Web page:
Matthew Nicholson, the 22-year-old soldier accused of beating a man he thought was assaulting two women, was bailed out of jail Monday night by people he'd never met before.
After being released Monday night, Nicholson returned to Stanislaus County Superior Court on Tuesday morning and then was let go on his own recognizance. The people who bailed him out no longer are responsible for him if, for example, he skips town.
"Not that I would," Nicholson said Tuesday while having breakfast with his family in Oakdale.
During a court appearance last week, Nicholson asked to be released without bail so he could clear things up with his commanding officer at Fort Campbell, Ky. Rather than be released, his bail was increased from $20,000 to $50,000 in response to Nicholson's request of the judge that began, "Sir, I know you told us not to ask to be released on our own recognizance, but ..."
The judge already had warned defendants not to make such a request.
"They just think I'm some hardened criminal," Nicholson said later during a phone interview from jail.
Bill Rommel, a Modesto-based construction company owner, and Angela and Mark Garcia of Garcia Family Bail Bonds put up the money for Nicholson's release. Although the soldier later was released on his own recognizance, Rommel and the Garcia family do not get back 10 percent of the bail money, said Angela Garcia.
"It just felt right. (Nicholson) has given so much and is willing to give more. We're in a position to give back a little," she added.
Boy pleaded for help
Nicholson was arrested Sept. 1 after he responded to a frightened boy's plea for help. While walking with his sisters and girlfriend, Nicholson came upon a boy who said his father was hurting his mother and grand- mother. The boy didn't know his address, Nicholson said, so the group escorted him home so they would know where to send police when they called.
The boy, who told the group he was afraid his father would hit him if he returned home, stayed with one of Nicholson's sisters while Nicholson, another sister and his girlfriend approached the house. Nicholson said he heard and saw a commotion in the house and the door was wide open, so he walked in to help the women.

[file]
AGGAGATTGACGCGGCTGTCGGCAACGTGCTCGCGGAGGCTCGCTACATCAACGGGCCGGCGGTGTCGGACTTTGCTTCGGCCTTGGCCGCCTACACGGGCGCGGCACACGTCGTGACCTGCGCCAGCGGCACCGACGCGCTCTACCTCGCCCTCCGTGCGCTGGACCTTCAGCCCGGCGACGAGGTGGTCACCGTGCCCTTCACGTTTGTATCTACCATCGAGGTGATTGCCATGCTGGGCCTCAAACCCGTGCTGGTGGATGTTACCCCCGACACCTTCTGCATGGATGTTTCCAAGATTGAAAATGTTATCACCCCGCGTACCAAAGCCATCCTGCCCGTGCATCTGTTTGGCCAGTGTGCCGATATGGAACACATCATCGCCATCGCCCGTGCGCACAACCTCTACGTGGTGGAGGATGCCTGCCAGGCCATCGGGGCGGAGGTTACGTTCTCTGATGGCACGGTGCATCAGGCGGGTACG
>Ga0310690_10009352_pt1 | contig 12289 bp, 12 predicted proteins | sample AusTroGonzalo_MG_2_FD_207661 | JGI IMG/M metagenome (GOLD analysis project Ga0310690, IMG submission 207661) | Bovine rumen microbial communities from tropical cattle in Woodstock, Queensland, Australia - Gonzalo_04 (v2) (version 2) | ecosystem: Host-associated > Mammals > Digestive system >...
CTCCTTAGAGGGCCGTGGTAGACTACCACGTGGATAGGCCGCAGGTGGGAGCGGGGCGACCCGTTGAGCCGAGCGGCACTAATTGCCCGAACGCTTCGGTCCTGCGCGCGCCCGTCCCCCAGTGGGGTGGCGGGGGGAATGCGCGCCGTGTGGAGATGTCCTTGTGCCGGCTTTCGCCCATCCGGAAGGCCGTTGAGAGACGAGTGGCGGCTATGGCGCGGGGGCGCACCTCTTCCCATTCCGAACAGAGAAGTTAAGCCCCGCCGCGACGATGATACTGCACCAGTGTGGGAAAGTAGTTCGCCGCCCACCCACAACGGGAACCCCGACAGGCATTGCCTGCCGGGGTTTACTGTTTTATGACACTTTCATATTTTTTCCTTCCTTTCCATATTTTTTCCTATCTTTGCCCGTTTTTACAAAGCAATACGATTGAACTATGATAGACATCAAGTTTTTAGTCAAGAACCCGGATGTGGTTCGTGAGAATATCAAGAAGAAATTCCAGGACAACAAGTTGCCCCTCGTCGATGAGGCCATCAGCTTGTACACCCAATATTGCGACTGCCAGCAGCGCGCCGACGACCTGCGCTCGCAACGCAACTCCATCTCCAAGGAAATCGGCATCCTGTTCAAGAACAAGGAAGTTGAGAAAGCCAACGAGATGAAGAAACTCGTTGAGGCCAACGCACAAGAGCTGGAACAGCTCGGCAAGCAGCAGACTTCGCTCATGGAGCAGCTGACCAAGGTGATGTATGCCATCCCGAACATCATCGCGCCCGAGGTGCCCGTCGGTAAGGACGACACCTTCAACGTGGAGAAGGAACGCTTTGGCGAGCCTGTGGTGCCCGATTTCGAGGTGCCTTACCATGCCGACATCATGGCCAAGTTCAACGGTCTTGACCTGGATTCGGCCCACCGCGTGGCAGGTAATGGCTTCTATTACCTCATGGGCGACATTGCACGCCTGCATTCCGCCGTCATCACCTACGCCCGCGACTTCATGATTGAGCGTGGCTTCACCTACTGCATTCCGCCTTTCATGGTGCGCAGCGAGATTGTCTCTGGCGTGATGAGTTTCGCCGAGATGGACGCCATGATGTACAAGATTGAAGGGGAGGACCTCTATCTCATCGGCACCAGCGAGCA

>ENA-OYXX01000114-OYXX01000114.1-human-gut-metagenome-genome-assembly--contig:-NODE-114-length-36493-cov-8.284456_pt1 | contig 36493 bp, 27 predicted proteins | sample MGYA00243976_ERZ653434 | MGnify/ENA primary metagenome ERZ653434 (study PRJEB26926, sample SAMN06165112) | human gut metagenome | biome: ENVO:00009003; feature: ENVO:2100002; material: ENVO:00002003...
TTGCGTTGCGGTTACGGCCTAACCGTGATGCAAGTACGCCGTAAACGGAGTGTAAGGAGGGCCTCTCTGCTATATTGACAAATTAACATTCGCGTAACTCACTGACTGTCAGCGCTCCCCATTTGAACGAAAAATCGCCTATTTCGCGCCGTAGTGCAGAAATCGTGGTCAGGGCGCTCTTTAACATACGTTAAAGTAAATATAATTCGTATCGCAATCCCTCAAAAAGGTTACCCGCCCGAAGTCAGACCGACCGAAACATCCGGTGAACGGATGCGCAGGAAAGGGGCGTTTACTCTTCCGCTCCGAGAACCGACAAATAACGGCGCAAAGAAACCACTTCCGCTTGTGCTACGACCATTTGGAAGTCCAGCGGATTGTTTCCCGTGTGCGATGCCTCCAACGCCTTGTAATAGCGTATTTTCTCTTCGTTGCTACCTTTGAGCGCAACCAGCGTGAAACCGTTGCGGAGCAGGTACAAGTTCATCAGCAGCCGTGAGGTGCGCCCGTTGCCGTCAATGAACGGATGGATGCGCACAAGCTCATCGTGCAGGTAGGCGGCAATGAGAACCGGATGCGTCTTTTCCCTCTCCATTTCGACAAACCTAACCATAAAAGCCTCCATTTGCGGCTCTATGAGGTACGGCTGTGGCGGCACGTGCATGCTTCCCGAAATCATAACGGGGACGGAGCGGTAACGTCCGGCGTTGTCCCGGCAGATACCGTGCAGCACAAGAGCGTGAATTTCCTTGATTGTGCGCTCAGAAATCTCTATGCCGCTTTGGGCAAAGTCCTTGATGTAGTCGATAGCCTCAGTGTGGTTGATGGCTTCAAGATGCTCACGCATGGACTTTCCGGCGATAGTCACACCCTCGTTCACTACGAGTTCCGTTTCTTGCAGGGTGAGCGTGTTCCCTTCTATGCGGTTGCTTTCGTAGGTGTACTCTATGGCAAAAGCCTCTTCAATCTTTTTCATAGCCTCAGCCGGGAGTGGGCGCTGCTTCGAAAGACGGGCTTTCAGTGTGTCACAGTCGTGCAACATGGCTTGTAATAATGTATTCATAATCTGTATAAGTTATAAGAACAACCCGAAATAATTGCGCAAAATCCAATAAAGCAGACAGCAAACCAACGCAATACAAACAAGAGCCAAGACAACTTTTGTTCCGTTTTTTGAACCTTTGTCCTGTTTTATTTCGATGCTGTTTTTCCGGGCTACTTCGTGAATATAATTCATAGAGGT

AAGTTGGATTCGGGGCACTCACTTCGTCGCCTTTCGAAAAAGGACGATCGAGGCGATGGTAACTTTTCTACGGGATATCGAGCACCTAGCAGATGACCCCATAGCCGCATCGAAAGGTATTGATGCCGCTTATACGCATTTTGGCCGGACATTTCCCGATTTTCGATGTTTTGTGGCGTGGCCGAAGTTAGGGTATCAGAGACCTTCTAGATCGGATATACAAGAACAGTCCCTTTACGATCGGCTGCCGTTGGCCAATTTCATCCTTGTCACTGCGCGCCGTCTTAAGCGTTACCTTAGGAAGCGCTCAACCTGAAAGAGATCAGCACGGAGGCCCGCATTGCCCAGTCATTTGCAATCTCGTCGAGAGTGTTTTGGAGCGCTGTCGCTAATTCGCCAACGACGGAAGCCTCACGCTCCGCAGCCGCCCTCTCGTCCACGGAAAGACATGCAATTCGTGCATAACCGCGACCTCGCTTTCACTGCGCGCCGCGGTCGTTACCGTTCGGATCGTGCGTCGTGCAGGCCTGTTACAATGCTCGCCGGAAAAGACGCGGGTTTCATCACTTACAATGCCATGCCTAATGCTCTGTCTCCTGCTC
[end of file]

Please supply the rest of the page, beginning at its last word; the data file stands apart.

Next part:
Martin Lemas asked why Nicholson, whom he'd never seen before, was in his house. Before leaving, Nicholson said: "You like to hit women?" according to Nicholson's sister Shelby Wolf, 16.
The situation quickly escalated, ending with Nicholson under arrest on a felony charge of assault and Lemas, 35, seeking medical attention for several bruises on his face, a punctured lip and what he thought was a broken jaw.
By the time officer Joseph Carrillo arrived, Lemas' mother had left. Carrillo saw no evidence of assault to Lemas' wife. The officer spoke with Lemas' mother on the phone. She told police she and her son had been drinking and they all got into a row.
When witnesses related the story to police, it seemed Nicholson had knocked Lemas to the ground and continued to punch Lemas, who wasn't in a position to defend himself, Carrillo said.
Neither woman pressed charges, so Lemas was not ar- rested.
Lemas couldn't be reached. He told KOVR Channel 13 that he has put his history of domestic violence behind him and didn't deserve Nicholson's treatment.
Lawyer takes case for free
Nicholson was sitting on what had become his usual perch in his jail cell Monday when a guard told him a lawyer wanted to speak with him.
"I said 'I don't have a lawyer.' And he said 'You do now,' " Nicholson said, recalling how he met attorney Martha Carlton-Magaña.
Carlton-Magaña said she was astounded by Nicholson's situation, so she offered to represent him for free.
"It was clear to me he was trying to do the right thing. He was in a position he shouldn't be," Carlton-Magaña said.
"Hopefully, the case will be dismissed once the district attorney has all of the information. But if not, we'll take it to trial."
Most cases like this are dismissed, or the prosecutor and defendant arrange a plea bargain, said Chief Deputy District Attorney John Goold, who hasn't reviewed the case.
"It's common for cases to be disposed of," he added.
If convicted, Nicholson could spend a year in county jail or as long as four years in state prison.
If he had it to do over again, Nicholson said he would.
"I think I did the right thing, but that's for the court to decide. I think it will work out."
The Army private first class has not found out what will become of his military career or his dream of becoming a police officer. He was scheduled to return to Iraq in two weeks for his second tour.
"Everyone back East has seen me on the news, and they're supportive," Nicholson said of his commander and fellow soldiers stationed at Fort Campbell.
The soldier likely will report for duty somewhere in California until his case is settled.
Nicholson said he is grateful for the support he has felt since his story has gotten out.
"One hundred percent, with all my heart," he said.
Bee staff writer Eve Hightower can be reached at firstname.lastname@example.org or 578-2382.